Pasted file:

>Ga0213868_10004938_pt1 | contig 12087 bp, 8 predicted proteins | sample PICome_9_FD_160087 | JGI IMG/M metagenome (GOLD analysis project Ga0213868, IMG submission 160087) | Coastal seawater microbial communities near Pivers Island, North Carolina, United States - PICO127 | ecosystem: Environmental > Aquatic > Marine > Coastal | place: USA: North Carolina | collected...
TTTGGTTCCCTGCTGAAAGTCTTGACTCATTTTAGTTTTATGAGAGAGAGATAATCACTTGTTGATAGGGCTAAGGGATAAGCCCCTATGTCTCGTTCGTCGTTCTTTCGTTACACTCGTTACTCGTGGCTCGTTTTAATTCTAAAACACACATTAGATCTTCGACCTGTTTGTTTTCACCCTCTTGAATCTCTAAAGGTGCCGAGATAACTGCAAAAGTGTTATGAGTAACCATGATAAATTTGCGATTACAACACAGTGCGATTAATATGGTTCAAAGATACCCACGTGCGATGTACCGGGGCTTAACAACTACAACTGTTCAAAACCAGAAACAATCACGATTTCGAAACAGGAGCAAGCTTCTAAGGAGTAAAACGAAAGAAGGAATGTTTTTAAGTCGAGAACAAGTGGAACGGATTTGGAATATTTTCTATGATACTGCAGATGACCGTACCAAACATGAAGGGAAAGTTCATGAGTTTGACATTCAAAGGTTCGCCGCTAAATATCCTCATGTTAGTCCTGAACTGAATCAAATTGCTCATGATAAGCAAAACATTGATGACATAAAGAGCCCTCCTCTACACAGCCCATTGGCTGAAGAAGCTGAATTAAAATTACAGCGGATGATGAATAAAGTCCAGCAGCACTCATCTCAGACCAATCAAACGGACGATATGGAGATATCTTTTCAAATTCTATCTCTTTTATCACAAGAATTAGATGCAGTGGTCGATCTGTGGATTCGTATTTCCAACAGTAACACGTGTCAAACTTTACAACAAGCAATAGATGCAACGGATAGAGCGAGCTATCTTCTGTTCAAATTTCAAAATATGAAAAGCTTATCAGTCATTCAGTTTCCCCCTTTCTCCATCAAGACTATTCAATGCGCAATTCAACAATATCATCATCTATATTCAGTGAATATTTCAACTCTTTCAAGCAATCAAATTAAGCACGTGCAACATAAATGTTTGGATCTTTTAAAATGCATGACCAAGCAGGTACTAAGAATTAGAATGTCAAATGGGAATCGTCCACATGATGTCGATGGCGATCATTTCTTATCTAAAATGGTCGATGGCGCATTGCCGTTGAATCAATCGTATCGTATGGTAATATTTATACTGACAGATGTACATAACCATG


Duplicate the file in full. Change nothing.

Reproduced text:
>Ga0213868_10004938_pt1 | contig 12087 bp, 8 predicted proteins | sample PICome_9_FD_160087 | JGI IMG/M metagenome (GOLD analysis project Ga0213868, IMG submission 160087) | Coastal seawater microbial communities near Pivers Island, North Carolina, United States - PICO127 | ecosystem: Environmental > Aquatic > Marine > Coastal | place: USA: North Carolina | collected...
TTTGGTTCCCTGCTGAAAGTCTTGACTCATTTTAGTTTTATGAGAGAGAGATAATCACTTGTTGATAGGGCTAAGGGATAAGCCCCTATGTCTCGTTCGTCGTTCTTTCGTTACACTCGTTACTCGTGGCTCGTTTTAATTCTAAAACACACATTAGATCTTCGACCTGTTTGTTTTCACCCTCTTGAATCTCTAAAGGTGCCGAGATAACTGCAAAAGTGTTATGAGTAACCATGATAAATTTGCGATTACAACACAGTGCGATTAATATGGTTCAAAGATACCCACGTGCGATGTACCGGGGCTTAACAACTACAACTGTTCAAAACCAGAAACAATCACGATTTCGAAACAGGAGCAAGCTTCTAAGGAGTAAAACGAAAGAAGGAATGTTTTTAAGTCGAGAACAAGTGGAACGGATTTGGAATATTTTCTATGATACTGCAGATGACCGTACCAAACATGAAGGGAAAGTTCATGAGTTTGACATTCAAAGGTTCGCCGCTAAATATCCTCATGTTAGTCCTGAACTGAATCAAATTGCTCATGATAAGCAAAACATTGATGACATAAAGAGCCCTCCTCTACACAGCCCATTGGCTGAAGAAGCTGAATTAAAATTACAGCGGATGATGAATAAAGTCCAGCAGCACTCATCTCAGACCAATCAAACGGACGATATGGAGATATCTTTTCAAATTCTATCTCTTTTATCACAAGAATTAGATGCAGTGGTCGATCTGTGGATTCGTATTTCCAACAGTAACACGTGTCAAACTTTACAACAAGCAATAGATGCAACGGATAGAGCGAGCTATCTTCTGTTCAAATTTCAAAATATGAAAAGCTTATCAGTCATTCAGTTTCCCCCTTTCTCCATCAAGACTATTCAATGCGCAATTCAACAATATCATCATCTATATTCAGTGAATATTTCAACTCTTTCAAGCAATCAAATTAAGCACGTGCAACATAAATGTTTGGATCTTTTAAAATGCATGACCAAGCAGGTACTAAGAATTAGAATGTCAAATGGGAATCGTCCACATGATGTCGATGGCGATCATTTCTTATCTAAAATGGTCGATGGCGCATTGCCGTTGAATCAATCGTATCGTATGGTAATATTTATACTGACAGATGTACATAACCATG